The sustainability initiatives that Mexico City is running were also inspiring. I saw solar taxi charging points and plastic bottle deposit schemes, and while Mexico is an emerging economy - and more than 40% of its population lives below the poverty line - city leaders view climate change mitigation and adaptation hand in hand with economic development. Environmental and social benefits are not traded off against economic success.
Accelerating our efforts
So back in London, I turned to our contribution to carbon reduction and greener spaces, and the efforts we’re making on top of a leading-edge, technology-driven retrofit programme. Five properties in that programme now meet world-leading EnerPHit Passivhaus energy performance standards. Three became last year the first ever listed residential units in the UK to achieve BREEAM ‘outstanding’ certification, a globally-recognised benchmark for sustainability.
In parallel, we have begun an ambitious programme to grow recycling rates in Mayfair and Belgravia and see reduce and reuse becoming the norms. Last year, we recycled 2,894 tonnes of waste, achieving an average 70% recycling rate across the estate, well above the London average of 50%. Over the last three years we have eliminated 2,804 tonnes of carbon from the waste cycle - the equivalent of planting 73 rainforests the size of Regent’s Park.
In addition, we are cutting the carbon and pollution generated by traffic on our streets. We are consolidating waste collections from more than 500 buildings, mostly shops and restaurants, with a single provider. And we are cutting personal deliveries to our head office in the West End. In our ground-breaking pilot, personal deliveries are consolidated at facilities in south London and then carried once a day in one environmentally-friendly electric vehicle. We have cut total vehicle movements by 40% in just six weeks, and personal delivery vehicles from 15 a day to just one.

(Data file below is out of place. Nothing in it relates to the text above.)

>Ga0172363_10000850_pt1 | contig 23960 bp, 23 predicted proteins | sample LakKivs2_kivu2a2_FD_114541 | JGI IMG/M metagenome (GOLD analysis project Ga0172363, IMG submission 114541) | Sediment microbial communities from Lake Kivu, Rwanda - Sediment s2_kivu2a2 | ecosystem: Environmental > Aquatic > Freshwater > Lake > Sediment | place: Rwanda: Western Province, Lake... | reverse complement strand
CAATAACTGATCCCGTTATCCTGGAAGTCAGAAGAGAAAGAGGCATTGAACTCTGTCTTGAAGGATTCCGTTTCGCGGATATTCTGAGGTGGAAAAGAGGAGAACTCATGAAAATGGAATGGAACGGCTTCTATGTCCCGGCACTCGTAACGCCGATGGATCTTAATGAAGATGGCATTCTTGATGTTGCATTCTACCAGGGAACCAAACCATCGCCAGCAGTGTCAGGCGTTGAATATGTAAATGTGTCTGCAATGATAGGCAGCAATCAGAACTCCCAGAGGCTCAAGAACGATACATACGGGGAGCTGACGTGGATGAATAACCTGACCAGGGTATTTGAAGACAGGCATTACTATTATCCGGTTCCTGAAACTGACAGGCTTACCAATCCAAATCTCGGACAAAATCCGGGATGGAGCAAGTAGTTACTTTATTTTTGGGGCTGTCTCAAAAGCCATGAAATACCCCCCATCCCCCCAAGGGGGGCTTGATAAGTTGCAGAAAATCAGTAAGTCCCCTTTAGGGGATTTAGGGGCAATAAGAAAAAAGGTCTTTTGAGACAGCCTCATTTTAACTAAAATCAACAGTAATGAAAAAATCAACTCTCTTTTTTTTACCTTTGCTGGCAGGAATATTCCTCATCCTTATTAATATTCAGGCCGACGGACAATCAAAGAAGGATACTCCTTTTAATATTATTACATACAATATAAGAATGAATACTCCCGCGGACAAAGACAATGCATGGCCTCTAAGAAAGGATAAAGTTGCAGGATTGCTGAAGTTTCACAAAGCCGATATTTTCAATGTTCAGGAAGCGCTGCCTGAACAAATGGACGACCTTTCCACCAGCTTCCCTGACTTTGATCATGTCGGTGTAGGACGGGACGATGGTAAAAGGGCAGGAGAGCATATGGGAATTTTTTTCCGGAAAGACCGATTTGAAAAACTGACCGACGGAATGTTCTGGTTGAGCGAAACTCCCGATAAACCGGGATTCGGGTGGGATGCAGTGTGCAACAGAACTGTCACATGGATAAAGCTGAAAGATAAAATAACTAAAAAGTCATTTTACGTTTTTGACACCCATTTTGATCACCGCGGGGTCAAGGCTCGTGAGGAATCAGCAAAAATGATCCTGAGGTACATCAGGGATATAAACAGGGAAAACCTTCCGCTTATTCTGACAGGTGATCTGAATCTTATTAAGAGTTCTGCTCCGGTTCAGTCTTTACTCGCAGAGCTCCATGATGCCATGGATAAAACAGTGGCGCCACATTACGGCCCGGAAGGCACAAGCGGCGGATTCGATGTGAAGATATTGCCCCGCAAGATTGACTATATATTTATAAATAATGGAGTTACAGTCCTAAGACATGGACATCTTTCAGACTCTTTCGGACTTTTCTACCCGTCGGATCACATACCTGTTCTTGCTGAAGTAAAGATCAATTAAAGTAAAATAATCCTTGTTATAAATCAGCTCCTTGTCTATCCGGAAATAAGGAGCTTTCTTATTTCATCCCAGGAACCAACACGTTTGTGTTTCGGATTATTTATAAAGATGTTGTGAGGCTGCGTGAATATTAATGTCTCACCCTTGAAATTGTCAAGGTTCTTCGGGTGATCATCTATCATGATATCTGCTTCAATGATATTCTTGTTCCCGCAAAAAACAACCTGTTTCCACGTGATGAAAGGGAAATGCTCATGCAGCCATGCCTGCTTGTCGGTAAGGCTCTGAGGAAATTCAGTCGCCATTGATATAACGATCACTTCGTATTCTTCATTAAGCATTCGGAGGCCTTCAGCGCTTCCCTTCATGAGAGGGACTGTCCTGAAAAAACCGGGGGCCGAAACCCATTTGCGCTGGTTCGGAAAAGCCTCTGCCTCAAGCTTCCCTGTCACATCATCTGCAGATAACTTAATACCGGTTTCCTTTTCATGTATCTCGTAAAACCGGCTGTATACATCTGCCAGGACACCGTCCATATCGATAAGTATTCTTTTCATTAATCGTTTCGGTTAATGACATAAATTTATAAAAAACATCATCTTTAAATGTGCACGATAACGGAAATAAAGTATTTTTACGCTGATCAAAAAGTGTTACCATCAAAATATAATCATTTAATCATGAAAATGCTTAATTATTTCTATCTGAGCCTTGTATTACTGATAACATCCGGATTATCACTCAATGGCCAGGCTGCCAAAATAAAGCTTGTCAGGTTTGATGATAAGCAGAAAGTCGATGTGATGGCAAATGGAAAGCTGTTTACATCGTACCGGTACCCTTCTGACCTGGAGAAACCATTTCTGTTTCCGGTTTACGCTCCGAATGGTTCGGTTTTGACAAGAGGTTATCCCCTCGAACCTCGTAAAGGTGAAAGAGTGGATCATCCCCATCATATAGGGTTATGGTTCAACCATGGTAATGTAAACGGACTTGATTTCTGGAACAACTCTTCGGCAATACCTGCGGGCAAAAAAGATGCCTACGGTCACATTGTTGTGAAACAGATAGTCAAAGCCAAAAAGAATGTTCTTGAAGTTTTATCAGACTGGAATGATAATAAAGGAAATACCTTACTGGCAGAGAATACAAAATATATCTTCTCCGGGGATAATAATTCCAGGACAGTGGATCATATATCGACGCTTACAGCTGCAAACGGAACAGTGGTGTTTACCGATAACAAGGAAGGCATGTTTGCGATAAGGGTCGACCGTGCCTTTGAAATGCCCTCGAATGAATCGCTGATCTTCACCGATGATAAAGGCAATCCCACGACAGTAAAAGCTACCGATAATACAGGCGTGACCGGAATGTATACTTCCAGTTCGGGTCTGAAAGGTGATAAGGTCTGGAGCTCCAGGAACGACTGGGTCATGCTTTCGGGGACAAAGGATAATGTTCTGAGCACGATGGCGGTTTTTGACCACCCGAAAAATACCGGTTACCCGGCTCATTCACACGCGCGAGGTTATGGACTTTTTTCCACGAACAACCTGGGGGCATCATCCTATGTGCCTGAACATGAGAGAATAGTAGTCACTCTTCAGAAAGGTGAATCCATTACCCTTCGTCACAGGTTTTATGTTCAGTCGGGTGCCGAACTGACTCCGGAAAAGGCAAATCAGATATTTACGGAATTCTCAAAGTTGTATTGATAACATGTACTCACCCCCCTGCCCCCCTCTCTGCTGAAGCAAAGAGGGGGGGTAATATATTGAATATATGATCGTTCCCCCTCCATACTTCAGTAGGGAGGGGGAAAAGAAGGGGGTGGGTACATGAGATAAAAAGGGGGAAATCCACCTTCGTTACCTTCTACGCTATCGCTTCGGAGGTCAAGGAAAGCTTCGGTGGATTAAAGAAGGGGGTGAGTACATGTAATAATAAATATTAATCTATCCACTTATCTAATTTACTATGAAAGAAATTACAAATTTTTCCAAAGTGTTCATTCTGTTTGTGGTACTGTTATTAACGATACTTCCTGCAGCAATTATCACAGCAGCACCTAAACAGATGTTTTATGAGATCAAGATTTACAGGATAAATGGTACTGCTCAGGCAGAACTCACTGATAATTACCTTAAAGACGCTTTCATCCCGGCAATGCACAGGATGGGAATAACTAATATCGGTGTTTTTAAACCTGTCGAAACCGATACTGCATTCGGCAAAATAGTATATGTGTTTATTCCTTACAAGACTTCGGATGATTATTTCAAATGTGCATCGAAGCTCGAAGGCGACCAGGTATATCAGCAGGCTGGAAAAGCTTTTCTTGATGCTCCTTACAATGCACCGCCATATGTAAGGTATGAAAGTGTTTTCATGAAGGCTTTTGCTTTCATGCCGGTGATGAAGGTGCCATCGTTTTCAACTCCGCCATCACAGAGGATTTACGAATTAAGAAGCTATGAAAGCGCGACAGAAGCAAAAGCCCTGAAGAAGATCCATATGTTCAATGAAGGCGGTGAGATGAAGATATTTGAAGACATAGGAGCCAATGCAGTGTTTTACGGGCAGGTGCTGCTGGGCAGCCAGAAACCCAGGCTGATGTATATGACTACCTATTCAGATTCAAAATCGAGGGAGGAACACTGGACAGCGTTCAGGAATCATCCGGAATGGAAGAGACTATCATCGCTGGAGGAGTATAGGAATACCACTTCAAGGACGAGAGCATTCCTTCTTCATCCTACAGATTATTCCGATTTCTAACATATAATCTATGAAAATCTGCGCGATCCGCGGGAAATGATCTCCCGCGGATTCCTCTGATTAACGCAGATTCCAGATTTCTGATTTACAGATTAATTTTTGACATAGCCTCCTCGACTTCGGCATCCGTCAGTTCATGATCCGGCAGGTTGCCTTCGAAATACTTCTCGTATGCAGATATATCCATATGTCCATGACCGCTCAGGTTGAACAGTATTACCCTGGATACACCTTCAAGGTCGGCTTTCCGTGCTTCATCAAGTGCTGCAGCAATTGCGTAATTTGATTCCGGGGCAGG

And we’ve started delivering our ambitious greening strategy across this part of central London, installing green walls, pocket parks and green roofs while enhancing the existing gardens and squares we own. We’re working with other landowners to spur this on, as our partnership with property companies in the Wild West End programme demonstrates.
Popular belief has it that the greatest barriers to cutting carbon are financial and technical, but actually public perceptions and social attitudes are bigger blockers. So as a business, we have a duty to help deepen understanding, including our own, and shift attitudes. Like all businesses, we are under pressure to explain our contribution to society and tell a clearer story of the ways in which are commercial ambitions are good for the city. And our 20 vision for the London estate requires deeper collaboration with others. We want to instigate that partnership by opening ourselves to public opinion and expressing our point of view on the fundamental challenges posed to us all by climate change.
 Journal Nature Climate Change 2014.
 United Nations Deputy Secretary General Amina J. Mohammed, 2018.
 International Renewable Energy Agency (IRENA) 2017.
 Bloomberg New Energy Finance, 2017.
 Navigant research 2016.